“I w a S S I X y e a r S o l d — a n d I r e m e m b e r e v e r y t h I n g ”

All the girls in my school were cut and when i men­tioned that i was not, i be­came the tar­get of bul­ly­ing

WKND - - Social Issues Taking A Stand -

In 2012, Hibo Wardere was work­ing as a teach­ing as­sis­tant in her daugh­ter’s pri­mary school in the UK. So when she was as­signed to men­tor a 10- year- old girl who, like her­self, hailed from So­ma­lia, she didn’t think twice. As she grad­u­ally bonded with the girl, one day, she was let in on a lit­tle se­cret. The girl’s older sis­ter had ‘ be­come a woman’ dur­ing a re­cent trip to So­ma­lia. The fol­low­ing year would be her turn.

“The minute I heard that, all I could think was ‘ No!’,” ex­plained Hiba dur­ing a pow­er­ful talk at the re­cent Boldtalks event in Dubai. Back then, Hiba knew that the girl’s sis­ter had un­der­gone fe­male gen­i­tal mu­ti­la­tion ( FGM), a process that in­volves the cut­ting of the fe­male or­gan, some­times with lit­tle or no med­i­cal aid. She knew this be­cause she was a sur­vivor of the process her­self.

“When the head­mas­ter asked me if I thought any­thing was wrong, I wish I had the courage to speak up,” re­mem­bers Hibo. “But I did not. I kept quiet and the fol­low­ing year, the girl left for her sum­mer hol­i­day. She never re­turned.”

FGM is a prac­tice that is most com­monly found in parts of west, east and north Africa, although it is preva­lent in many other parts of the world, not to men­tion within lo­cal com­mu­ni­ties that mi­grate to other coun­tries. The con­se­quences of the pro­ce­dure are dire — re­cur­rent in­fec­tions, in­fer­til­ity and com­pli­ca­tions dur­ing child­birth are only some of the af­ter- ef­fects. To this day, no health ben­e­fits have been found in favour of it. And yet, so­ci­eties not only con­done the prac­tice but also en­cour­age it — some com­mu­ni­ties be­lieve it will make girls taller and more beau­ti­ful, while oth­ers think it is nec­es­sary to up­hold a fam­ily’s hon­our.

“It is of­ten done to ‘ pre­serve’ women un­til they are mar­ried off to the man that is cho­sen for them,” ex­plains Hibo. “The fact of the mat­ter is that, from the day you are born, you are con­trolled. You are not seen as an in­di­vid­ual per­son who can go on to achieve in­cred­i­ble things. You are some­one who needs to be re­stricted.”

Although most coun­tries where it is preva­lent have banned it, the prac­tice is dif­fi­cult to erad­i­cate. Egypt, which made the pro­ce­dure il­le­gal in 2008, is be­lieved to have a 91 per cent FGM preva­lence rate amongst women, ac­cord­ing to a UNICEF es­ti­mate in the same year. That per­cent­age goes up to 98 in So­ma­lia. The rea­son it is so wide­spread is be­cause it is of­ten rooted in cul­tural mis­con­cep­tions.

Hibo be­lieves that the root cause be­hind it is so­cial pres­sure. “As a child, you don’t know what it is, but you know it is some­thing you should be proud about,” she tells me in a pri­vate in­ter­view be­fore the event. “All the girls in my school were cut and, when I men­tioned that I was not, I be­came the tar­get of bul­ly­ing. I was the ridicule of the play­ground. In the end, I asked my mother to be cut be­cause I could not han­dle it and she in­formed me that she was go­ing to do it any­way; she was just wait­ing un­til I was older.”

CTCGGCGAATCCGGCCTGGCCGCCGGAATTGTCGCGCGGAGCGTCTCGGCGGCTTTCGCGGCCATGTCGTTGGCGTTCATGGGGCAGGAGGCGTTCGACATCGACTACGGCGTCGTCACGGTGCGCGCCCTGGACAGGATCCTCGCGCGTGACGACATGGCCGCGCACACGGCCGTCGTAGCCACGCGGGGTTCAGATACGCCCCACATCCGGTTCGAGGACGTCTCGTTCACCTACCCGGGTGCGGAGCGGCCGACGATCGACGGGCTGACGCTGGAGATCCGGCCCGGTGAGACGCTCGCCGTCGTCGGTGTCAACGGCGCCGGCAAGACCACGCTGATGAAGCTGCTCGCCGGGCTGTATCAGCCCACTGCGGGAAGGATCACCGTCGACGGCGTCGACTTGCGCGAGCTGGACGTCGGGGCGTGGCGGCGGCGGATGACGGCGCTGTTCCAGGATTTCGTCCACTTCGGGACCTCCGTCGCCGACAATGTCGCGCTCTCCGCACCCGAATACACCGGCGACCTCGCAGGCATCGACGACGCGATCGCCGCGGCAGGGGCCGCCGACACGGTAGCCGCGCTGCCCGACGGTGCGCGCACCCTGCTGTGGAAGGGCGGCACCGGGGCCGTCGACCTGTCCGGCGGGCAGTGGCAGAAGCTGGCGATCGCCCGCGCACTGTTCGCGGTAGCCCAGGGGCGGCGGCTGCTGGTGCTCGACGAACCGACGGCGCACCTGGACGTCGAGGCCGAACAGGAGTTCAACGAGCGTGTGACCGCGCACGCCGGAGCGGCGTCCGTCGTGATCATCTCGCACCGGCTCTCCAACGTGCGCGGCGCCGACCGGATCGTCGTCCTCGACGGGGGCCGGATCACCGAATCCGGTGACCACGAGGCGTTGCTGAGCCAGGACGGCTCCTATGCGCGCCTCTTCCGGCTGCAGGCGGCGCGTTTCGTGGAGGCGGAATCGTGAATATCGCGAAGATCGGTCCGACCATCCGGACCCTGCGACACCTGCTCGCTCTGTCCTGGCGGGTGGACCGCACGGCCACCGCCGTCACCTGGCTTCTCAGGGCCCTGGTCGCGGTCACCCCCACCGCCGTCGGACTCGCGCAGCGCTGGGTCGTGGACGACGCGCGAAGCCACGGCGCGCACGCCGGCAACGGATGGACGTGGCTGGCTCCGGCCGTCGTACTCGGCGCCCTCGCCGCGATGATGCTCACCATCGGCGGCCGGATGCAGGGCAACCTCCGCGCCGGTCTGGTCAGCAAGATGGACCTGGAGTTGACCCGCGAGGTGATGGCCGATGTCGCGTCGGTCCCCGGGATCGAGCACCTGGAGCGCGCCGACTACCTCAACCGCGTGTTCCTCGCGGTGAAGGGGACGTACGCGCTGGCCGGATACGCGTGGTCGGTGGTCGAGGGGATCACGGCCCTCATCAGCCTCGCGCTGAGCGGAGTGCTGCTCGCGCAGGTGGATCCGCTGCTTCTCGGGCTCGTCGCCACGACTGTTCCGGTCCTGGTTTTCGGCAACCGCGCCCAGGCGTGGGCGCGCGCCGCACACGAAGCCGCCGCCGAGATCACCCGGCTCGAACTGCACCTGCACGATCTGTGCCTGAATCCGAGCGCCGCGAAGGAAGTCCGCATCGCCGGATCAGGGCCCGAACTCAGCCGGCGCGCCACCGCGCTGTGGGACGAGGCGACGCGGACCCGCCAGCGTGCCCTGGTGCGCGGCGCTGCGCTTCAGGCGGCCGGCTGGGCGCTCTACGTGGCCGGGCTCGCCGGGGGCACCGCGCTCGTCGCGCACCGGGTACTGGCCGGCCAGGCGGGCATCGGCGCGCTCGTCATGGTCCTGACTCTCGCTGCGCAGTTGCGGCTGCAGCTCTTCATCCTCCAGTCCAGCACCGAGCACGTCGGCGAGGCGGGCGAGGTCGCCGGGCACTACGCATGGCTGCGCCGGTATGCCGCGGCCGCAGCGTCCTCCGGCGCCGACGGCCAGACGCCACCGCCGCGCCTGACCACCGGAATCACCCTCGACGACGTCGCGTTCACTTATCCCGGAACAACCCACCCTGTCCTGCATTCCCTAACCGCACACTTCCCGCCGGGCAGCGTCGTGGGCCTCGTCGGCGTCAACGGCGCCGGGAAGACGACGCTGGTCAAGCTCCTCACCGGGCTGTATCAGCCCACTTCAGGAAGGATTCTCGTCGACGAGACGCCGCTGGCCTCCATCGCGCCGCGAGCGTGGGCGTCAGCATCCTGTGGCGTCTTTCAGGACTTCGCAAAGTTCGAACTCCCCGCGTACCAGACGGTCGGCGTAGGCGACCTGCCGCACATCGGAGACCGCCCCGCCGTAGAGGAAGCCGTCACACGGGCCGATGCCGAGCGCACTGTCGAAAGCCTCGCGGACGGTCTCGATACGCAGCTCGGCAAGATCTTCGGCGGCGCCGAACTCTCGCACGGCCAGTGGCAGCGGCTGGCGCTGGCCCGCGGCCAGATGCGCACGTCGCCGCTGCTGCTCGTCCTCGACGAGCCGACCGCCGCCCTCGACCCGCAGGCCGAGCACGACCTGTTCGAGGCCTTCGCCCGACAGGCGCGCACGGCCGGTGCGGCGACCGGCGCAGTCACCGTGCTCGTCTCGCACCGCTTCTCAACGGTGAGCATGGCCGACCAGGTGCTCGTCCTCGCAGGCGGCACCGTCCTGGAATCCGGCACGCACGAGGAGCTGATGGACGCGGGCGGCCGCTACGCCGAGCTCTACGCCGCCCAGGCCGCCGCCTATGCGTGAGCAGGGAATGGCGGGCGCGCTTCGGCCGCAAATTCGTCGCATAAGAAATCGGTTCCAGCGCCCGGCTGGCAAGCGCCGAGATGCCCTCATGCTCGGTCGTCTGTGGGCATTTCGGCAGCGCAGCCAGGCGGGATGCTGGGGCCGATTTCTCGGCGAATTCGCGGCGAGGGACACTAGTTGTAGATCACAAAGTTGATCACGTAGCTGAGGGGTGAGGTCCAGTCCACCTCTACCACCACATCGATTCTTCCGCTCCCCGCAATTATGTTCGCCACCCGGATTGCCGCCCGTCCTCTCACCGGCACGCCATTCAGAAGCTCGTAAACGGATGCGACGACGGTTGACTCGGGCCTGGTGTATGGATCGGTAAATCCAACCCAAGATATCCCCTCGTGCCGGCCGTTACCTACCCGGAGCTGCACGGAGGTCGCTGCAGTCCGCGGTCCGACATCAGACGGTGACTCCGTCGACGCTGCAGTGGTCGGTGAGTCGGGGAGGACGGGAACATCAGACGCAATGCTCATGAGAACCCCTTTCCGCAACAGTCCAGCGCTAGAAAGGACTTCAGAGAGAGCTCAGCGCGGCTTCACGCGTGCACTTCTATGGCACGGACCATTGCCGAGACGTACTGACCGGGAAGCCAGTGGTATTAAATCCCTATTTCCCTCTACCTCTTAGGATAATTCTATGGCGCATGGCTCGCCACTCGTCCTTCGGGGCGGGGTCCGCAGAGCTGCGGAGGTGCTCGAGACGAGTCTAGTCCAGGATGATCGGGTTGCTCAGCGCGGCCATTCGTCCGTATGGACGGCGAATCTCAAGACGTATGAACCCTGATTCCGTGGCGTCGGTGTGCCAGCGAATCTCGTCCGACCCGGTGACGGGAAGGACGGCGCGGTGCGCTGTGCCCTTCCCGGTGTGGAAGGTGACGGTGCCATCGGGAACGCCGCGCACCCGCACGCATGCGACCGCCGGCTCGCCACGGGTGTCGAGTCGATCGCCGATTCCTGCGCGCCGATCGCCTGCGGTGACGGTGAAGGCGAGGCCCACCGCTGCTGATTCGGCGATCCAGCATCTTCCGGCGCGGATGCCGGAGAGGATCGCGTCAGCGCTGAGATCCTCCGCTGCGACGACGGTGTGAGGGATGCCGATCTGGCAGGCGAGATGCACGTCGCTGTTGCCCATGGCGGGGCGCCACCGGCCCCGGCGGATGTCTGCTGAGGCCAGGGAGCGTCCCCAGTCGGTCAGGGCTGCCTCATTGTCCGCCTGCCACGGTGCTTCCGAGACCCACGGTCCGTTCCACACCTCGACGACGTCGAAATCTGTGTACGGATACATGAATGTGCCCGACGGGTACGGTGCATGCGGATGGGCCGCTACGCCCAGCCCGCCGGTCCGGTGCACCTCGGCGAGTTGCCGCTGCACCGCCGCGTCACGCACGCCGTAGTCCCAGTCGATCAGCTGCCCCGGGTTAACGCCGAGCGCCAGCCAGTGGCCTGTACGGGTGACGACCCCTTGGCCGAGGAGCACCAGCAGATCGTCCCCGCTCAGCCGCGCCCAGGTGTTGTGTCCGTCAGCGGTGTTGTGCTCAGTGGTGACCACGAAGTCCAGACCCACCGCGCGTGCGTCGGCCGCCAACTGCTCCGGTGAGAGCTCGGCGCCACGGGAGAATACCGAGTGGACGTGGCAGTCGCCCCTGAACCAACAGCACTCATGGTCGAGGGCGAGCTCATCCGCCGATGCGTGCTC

Hibo says the event was dou­bly worse be­cause, the day be­fore the pro­ce­dure, she was thrown a party with friends and fam­i­lies at­tend­ing. She was con­grat­u­lated, brought gifts and told she was about to ‘ be­come a woman’. Af­ter that warm and lov­ing at­mos­phere, un­der­go­ing the bru­tal pro­ce­dure with­out med­i­cal as­sis­tance of any kind left her in shock. “I was six years old,” she tells me. “I was six years old, and I re­mem­ber ev­ery­thing.”

Hibo left So­ma­lia for the UK at the age of 18 with her mother and sib­lings and never looked back. To her, the UK sym­bol­ised hope — a chance to start afresh. It was there that she met her hus­band, an­other refugee from So­ma­lia, be­came a mother to seven chil­dren, and learned how to speak English. But she was still run­ning away from the prob­lem, she ex­plains, and it took meet­ing the 10- year- old girl to make her start speak­ing up.

She be­gan talk­ing about it, first as part of the school’s awareness pro­gramme and, later, through work­shops given to stu­dents and pro­fes­sion­als. To­day, she is a pow­er­ful anti- FGM cam­paigner in the UK, giv­ing talks to po­lice of­fi­cers, so­cial work­ers and doc­tors. More­over, her mem­oir Cut: One Woman’s fight Against FGM in Bri­tain To­day was ex­tremely well­re­ceived, and opened the door for fur­ther con­ver­sa­tion on what was once a hushed- up topic.

“Writ­ing the book was dif­fi­cult,” she ad­mits. “Emo­tion­ally, it was drain­ing; men­tally, it was just ex­haust­ing. But in the end… it was al­most a re­lief. It was my way of try­ing to make peo­ple un­der­stand. The book has sto­ries from other TELLING HER STORY: Giv­ing a mov­ing and emo­tional speech dur­ing the re­cent Boldtalks 2016 event in Dubai; ( fac­ing page) Hibo poses with her book Cut: One Woman’s Fight Against FGM in Bri­tain To­day

ERAD­I­CA­TION THROUGH EDUCATION: ( above) Hibo now spends time de­liv­er­ing lec­tures to male and fe­male stu­dents in schools in the UK; ( be­low) pos­ing with her mem­oir shortly af­ter its launch

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